Brush Clearance Needed in High Fire Areas
By EGP News Report
Los Angeles residents — particularly those living in hilly and mountainous areas that have not burned recently — are urged to clear brush around their property to minimize the danger of brush fires.
“Brush fires are a year-round concern for Los Angeles and I’m asking Angelenos to clear any brush around their residences,” Mayor Antonio Villaraigosa said July 29 during an aerial tour of fire-prone areas with Fire Chief Millage Peaks.
The aerial tour included Ascot Hills in El Sereno; the Angeles National Forest, site of the massive Station Fire; the Santa Monica and Santa Susana mountains; and the Santa Ynez Reservoir.
There are more than 130,000 parcels of land within the city’s Very High Fire Hazard Severity Zone. The Fire Department inspects each of the properties every year, to ensure owners comply with brush clearance requirements.
If a violation is found, the property owner is given a 15-day notice to clear the brush or the city will send contractors to do the job and send the bill to the property owner, with additional fees.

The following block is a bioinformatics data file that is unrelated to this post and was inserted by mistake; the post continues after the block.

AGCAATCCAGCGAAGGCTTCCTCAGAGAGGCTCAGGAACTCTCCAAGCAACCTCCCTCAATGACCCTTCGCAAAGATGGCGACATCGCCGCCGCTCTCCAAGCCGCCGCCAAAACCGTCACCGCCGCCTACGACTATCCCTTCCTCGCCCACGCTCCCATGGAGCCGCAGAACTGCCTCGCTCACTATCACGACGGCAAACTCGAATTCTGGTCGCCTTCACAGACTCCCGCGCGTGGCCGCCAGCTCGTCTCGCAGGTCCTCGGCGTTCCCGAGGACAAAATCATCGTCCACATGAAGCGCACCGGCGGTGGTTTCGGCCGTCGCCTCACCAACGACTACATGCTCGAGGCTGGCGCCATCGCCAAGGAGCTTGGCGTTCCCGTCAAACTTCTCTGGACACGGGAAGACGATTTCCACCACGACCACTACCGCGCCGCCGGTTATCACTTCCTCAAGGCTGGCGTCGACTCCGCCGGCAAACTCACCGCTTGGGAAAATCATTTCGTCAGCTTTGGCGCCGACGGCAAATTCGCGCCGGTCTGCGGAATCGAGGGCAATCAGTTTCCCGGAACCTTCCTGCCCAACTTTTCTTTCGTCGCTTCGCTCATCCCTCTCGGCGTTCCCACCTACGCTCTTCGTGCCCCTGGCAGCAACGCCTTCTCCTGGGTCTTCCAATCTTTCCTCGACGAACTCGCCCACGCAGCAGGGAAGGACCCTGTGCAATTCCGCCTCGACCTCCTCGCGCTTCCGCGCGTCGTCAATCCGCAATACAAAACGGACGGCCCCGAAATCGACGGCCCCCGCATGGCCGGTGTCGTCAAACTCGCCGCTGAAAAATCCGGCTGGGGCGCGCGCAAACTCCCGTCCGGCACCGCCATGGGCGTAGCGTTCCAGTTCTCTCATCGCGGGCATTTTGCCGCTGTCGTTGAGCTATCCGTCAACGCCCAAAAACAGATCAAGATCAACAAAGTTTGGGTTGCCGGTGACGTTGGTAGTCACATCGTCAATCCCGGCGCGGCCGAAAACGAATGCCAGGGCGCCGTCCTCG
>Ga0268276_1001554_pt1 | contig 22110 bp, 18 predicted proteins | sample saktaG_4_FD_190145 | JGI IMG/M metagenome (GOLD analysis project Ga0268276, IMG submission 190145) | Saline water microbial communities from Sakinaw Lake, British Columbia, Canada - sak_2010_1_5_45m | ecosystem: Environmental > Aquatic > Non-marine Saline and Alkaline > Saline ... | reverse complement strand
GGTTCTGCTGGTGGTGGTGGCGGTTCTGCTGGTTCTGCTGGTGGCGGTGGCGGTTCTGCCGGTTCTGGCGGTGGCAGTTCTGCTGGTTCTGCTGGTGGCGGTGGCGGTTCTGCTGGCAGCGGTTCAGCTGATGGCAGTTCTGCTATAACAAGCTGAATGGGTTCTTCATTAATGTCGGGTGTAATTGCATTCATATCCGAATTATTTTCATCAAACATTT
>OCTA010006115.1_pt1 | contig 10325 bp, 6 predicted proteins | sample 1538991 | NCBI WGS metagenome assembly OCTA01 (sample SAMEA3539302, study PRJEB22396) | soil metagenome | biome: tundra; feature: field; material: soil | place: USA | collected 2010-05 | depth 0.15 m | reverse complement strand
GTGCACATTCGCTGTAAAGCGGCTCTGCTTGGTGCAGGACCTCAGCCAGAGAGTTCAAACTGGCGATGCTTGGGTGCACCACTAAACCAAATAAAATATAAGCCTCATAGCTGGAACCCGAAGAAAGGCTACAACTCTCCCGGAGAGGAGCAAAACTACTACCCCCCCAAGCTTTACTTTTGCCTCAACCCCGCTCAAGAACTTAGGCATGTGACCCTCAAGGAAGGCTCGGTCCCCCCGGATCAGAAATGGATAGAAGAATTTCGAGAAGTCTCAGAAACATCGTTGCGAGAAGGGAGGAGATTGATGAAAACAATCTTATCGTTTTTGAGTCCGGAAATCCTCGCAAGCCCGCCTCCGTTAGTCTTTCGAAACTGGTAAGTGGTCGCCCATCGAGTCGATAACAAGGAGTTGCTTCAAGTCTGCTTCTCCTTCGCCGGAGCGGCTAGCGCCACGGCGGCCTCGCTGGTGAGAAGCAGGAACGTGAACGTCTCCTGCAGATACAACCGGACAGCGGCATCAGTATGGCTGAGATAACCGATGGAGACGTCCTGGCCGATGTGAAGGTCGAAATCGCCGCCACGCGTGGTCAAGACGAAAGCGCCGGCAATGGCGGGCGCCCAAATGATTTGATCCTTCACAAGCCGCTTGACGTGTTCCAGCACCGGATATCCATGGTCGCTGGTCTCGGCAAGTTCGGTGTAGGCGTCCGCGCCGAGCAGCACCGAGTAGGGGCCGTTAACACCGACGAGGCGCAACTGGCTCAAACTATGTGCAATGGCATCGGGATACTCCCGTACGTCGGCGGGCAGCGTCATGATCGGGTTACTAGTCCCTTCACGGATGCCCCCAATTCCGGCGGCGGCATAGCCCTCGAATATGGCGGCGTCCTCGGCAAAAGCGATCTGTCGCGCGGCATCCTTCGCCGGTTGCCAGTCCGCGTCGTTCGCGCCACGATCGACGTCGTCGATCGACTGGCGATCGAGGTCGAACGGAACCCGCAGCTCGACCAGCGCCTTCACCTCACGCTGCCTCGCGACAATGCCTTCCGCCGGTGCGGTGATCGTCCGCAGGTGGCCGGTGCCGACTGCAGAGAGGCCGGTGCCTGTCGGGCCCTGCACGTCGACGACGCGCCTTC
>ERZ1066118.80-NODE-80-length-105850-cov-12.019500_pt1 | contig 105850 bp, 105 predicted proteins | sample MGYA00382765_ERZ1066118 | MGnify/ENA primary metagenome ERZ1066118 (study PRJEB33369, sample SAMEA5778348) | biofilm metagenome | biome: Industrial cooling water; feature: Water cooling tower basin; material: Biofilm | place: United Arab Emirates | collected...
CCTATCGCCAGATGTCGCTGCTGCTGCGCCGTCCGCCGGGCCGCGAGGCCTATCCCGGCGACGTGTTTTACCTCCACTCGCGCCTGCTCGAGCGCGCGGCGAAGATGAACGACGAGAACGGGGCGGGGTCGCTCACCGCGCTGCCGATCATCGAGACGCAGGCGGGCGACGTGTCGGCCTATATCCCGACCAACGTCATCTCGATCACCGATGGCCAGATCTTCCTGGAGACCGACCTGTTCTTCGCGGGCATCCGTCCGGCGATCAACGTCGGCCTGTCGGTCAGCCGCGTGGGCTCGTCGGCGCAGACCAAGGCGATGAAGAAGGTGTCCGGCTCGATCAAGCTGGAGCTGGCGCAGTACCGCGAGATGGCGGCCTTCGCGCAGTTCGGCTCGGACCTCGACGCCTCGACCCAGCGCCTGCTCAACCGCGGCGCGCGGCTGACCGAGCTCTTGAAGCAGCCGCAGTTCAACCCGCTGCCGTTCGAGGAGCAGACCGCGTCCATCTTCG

The Very High Fire Hazard Severity Zone includes most of the hilly and mountainous regions of the city, and portions of the following local communities in the Greater East Los Angeles area: Eagle Rock; East Los Angeles; Echo Park; El Sereno; Glassell Park; Los Feliz; Montecito Heights; Monterey Hills; Mount Washington and Silver Lake.
On the same day that the Mayor urged Angelenos to clear brush on their property to help prevent fires, an acre of light brush burned in El Sereno. No one was injured in the blaze, a city fire official said.
The blaze broke out for unknown reasons at 2:25 p.m. at 2580 N. Soto St., said Devin Gales of the Los Angeles Fire Department.
With 78 firefighters on the scene, the flames, which had been burning slowly uphill, were doused in just under an hour with no structures threatened, Gales said.Print This Post
August 5, 2010 Copyright © 2012 Eastern Group Publications, Inc.